The human body is one of the most complicated biological systems on the planet. Modern technology has rapidly aided scientists in accomplishing their never-ending quest to discover the unknown. In some ways, acoustics is helping to lead this new frontier by using ultrasound to listen to light (quite literally) and see “under the hood” of our bodies! Read on to learn more about what is coming down the road.
Ultrasound imaging (ultrasonography) is a popular noninvasive imaging method that uses a small ultrasonic transducer to transmit high-frequency sound waves into someone’s body. Ultrasonography was developed in 1940 by the American acoustical physicist Floyd Firestone and was first used in human bodies in 1941 by Austrian neurologist Karl Theo Dussik. Ultrasonography’s sound waves bounce around the target organ or muscle, are recaptured by the same transducer, and then constructed into a real-time image using a computer interface. In its many years of use, it has had some incredible applications including providing the ability to see an unborn child, to help break up kidney stones, and to provide muscle therapy and rehabilitation, just to name a few.
Ultrasonography is useful but is currently being rivaled by Photoacoustic Imaging (PA). Dr. Lihong V. Wang from Washington University in St. Louis has developed this innovative technology, which introduces an ultra-short pulsed laser to produce ultrasound in soft tissue. In other words, a laser creates vibrations in the desired internal organ or muscle, which are then detected by a series of transducers. An image of the target organ or tissue is reconstructed that is far superior in resolution quality than prior forms of imaging. Being that sound is a form of vibration, this method actually relies on listening to the “sound” generated by “light.”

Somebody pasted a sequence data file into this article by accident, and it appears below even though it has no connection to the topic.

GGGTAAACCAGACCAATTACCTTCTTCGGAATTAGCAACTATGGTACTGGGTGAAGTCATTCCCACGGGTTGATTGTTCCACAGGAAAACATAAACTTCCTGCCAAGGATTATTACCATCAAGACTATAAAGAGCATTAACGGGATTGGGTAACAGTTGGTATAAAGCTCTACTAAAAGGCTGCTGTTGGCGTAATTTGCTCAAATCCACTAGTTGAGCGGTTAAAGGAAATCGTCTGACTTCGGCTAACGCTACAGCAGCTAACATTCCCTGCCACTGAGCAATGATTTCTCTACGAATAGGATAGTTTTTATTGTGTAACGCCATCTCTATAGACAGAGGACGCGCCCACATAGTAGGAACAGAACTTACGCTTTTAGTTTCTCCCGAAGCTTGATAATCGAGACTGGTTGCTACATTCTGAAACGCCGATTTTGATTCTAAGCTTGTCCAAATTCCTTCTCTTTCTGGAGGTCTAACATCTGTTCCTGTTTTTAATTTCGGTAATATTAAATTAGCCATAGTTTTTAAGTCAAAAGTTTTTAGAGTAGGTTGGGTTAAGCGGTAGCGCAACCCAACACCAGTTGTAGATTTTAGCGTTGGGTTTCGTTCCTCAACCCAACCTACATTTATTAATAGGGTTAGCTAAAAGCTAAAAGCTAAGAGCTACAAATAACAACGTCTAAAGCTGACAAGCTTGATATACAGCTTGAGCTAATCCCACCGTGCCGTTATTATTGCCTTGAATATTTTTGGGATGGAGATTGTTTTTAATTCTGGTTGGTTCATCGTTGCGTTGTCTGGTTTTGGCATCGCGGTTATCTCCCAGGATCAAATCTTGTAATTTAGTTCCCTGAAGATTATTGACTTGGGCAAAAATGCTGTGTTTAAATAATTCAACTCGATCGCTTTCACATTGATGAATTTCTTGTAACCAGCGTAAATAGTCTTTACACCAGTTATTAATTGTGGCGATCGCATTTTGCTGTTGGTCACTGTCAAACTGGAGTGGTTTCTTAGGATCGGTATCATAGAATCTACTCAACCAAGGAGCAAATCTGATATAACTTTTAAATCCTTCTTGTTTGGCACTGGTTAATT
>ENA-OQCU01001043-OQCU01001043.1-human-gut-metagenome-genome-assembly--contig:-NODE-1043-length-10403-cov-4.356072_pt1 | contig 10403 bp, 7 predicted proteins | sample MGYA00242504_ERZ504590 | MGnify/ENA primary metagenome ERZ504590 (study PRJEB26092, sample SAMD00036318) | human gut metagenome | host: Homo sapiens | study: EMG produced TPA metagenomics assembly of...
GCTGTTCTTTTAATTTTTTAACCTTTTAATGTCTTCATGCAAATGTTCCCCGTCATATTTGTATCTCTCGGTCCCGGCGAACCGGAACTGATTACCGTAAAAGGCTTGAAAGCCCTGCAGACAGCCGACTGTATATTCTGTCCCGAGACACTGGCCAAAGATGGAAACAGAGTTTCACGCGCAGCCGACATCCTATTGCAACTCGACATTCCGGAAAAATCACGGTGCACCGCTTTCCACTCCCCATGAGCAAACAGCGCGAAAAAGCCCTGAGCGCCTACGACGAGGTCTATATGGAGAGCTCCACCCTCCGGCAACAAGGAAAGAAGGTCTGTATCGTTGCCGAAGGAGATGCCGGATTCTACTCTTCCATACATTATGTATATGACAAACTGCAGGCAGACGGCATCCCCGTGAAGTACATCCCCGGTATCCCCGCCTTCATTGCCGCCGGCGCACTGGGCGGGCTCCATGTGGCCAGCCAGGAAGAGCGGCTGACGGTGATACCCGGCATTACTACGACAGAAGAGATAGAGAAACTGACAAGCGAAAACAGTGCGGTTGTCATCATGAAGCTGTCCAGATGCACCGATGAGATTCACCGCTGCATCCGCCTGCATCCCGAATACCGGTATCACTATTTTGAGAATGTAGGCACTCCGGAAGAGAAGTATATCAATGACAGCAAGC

Photoacoustic Imaging does not require any physical contact and can penetrate deeper than any non-invasive variations. This is currently the only method that is capable of providing high resolution molecular images of organelles, cells, internal organs, and tissues. The most impressive part of PA is its applications, which are currently endless. It will allow for the screening and detection of cancer at a much earlier stage than previous imaging methods, and will not require investigative operations. Additionally, scientists can use PA to determine how new drugs and medicine respond in mice and eventually humans. Even as you’re reading this, scientists are using this tool to conduct research with mice to create 3D, high-resolution images of their brains. By understanding the brain of a mouse, they can better understand the human brain and make serious advances in treating all types of cognitive ailments. If you would like to see what photoacoustic imaging looks like in action check out this video!
While listening to light might sound farfetched, Dr. Wang has brought this new technology to the forefront and opened the gates for further innovation.